Could the earth being round be disproved by some scientist who asked the question another way? It has happened in the past, and it could happen again.

Obviously there are simple things which help us live our life more safely, like sticking to driving on one side of the road. You can question it all you like, but the fact remains that it is a mere safety device to stop us all from crashing in to each other! So although questions are vital, sometimes we have to accept things are the way they are for a reason, or do we? Should we question everything in the world or just the important things? But then again, who decides what is important? Maybe if you question everything you will eventually go mad. Be on the safe side, save your sanity, don’t ask anything!

Children are great questioners.
“Mum? Mum? MUM! Why is the…”
“Because I say it is, all right? Now leave me alone!”

As adults, we may find children’s questions cute or even endearing, but we don’t really take them seriously, do we? I remember watching a tv program on the bbc, where some schoolchildren were interviewing the prime minister of britain. They were asking him serious questions, and although he was answering them, there was a certain dismissiveness of the children. It was almost as if he felt at ease answering questions on the war in the middle east, questions that only days earlier were being asked by a “serious” adult journalist. He certainly seemed to be less worried about the interview because it was with children. Condescending, was one thought I had when I watched it, and I felt myself getting angry about the whole thing!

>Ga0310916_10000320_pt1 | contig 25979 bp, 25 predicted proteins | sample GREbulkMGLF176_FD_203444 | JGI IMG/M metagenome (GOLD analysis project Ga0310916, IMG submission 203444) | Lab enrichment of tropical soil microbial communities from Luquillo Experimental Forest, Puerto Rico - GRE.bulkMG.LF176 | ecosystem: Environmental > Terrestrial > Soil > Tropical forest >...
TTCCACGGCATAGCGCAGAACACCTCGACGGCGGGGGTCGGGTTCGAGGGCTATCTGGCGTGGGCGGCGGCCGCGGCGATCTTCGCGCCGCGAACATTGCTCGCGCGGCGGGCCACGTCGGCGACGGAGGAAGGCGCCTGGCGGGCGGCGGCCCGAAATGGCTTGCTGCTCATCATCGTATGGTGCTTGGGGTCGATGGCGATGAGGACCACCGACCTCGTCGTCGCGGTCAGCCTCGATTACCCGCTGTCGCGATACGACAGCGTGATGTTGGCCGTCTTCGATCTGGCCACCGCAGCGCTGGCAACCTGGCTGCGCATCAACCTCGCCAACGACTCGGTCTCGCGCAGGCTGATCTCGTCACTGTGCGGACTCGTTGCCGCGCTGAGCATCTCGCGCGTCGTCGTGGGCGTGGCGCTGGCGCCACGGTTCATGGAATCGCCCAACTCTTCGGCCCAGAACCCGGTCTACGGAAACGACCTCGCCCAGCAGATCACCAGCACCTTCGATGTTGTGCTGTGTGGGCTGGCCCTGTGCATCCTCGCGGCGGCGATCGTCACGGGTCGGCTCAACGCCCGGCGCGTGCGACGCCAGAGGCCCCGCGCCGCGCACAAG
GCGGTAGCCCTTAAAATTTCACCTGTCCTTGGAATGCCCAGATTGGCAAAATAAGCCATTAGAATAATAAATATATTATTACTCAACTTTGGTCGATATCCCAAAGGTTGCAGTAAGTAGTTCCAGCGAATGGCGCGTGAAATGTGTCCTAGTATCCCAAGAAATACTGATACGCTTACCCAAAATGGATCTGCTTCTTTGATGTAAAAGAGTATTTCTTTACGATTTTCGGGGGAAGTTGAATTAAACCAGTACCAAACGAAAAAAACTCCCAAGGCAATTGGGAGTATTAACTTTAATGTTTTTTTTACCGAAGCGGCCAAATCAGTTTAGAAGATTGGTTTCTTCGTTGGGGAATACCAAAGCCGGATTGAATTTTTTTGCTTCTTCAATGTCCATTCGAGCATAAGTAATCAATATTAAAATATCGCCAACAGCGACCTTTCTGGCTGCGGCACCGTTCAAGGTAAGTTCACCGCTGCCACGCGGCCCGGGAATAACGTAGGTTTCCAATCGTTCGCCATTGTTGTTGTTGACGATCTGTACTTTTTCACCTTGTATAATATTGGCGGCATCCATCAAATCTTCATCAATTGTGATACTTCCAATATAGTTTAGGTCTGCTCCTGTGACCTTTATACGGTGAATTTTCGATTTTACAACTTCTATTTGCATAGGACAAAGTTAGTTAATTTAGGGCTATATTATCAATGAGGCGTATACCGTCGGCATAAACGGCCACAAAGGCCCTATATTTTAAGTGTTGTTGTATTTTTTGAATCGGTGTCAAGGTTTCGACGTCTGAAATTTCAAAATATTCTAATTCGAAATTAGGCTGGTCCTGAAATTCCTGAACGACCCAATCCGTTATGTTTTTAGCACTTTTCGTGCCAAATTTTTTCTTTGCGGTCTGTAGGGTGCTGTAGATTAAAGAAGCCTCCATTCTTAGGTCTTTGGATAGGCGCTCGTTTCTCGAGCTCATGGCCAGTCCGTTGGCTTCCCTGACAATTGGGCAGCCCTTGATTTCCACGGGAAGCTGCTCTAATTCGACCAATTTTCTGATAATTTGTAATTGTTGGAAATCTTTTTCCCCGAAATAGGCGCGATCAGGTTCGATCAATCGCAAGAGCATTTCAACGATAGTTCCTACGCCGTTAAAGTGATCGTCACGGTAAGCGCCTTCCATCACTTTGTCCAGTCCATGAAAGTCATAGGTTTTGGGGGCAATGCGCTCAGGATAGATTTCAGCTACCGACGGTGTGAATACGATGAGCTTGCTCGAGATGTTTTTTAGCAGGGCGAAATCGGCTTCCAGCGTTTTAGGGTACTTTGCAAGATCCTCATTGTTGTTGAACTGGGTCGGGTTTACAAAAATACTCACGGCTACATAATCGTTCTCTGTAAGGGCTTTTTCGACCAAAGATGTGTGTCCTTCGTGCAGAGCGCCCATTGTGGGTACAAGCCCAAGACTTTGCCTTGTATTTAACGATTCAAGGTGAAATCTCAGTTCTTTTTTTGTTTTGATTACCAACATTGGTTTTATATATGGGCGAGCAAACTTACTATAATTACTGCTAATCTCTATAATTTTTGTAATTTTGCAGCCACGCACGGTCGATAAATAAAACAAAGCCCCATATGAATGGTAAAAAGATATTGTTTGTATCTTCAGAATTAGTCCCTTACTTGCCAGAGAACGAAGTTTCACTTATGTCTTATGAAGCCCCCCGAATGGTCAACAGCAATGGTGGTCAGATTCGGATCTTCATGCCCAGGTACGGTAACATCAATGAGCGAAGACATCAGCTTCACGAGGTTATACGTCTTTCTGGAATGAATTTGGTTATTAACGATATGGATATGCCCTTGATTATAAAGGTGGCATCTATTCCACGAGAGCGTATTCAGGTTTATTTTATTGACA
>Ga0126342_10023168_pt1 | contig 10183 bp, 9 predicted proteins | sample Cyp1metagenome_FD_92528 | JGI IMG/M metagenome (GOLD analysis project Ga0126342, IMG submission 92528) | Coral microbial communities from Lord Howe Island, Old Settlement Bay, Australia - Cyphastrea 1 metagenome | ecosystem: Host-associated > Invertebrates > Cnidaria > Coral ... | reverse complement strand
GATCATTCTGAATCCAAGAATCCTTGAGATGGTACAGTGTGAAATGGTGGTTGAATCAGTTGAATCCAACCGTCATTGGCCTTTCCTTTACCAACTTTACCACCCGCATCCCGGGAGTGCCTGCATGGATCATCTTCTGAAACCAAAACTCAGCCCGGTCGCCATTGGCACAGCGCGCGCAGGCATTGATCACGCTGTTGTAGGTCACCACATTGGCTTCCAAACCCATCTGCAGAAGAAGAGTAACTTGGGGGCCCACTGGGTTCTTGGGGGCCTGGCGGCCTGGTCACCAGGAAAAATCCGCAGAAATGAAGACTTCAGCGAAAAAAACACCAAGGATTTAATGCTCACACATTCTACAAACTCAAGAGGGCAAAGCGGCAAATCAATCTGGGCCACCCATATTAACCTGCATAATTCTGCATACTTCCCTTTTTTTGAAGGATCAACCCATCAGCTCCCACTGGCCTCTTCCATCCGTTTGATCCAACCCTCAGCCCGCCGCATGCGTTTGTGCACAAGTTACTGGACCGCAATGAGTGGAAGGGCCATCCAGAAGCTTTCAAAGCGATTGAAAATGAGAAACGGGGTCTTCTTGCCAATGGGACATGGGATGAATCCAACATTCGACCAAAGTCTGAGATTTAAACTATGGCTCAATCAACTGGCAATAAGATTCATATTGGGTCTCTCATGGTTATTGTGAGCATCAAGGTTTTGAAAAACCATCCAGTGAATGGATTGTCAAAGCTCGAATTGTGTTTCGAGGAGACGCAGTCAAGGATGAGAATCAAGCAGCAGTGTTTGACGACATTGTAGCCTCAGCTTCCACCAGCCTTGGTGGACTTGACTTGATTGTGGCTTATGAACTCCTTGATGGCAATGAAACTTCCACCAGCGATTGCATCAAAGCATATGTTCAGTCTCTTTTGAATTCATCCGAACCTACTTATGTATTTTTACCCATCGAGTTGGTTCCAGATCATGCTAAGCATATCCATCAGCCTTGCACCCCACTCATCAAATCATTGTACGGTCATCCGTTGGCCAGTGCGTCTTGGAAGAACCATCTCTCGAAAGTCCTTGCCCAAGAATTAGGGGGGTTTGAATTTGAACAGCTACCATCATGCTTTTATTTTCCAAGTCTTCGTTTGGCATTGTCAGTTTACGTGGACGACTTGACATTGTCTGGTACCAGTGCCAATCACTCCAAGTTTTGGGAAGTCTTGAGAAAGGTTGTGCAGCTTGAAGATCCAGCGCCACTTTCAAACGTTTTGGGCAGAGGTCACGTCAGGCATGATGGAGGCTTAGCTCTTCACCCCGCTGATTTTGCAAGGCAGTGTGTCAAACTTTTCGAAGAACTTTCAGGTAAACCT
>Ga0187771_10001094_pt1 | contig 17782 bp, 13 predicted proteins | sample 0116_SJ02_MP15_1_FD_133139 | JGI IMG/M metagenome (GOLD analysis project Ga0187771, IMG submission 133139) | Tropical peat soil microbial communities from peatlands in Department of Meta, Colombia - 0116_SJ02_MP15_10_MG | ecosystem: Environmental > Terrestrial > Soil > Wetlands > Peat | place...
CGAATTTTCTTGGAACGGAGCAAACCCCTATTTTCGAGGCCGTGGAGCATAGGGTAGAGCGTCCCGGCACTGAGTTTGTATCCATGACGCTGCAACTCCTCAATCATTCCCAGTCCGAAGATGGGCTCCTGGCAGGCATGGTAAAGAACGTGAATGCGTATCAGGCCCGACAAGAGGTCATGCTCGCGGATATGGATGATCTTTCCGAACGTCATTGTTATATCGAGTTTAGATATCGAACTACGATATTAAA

Why do adults palm off (sell as genuine, sell with the intention to deceive) children with disinterest or show at the very most, a feigned interest in what they are asking? Is this unfair? Do adults (a fully developed person from maturity onward) treat young questioners seriously? Are the questions children ask, naive and stupid, or are we too busy just living life to be bothered with any more questions? We’re tired. We work hard, we have to provide, pay the mortgage, pay the bills, buy the children’s clothes.

That’s real life, not asking silly questions. When they grow up, they’ll see. And indeed they do, as most children pass into adulthood having passed or failed their exams, ready to ask the ultimate questions…
“How much do I get a week?” “What are the hours?” And so the questions end, and real life begins. Forty five years of work ahead.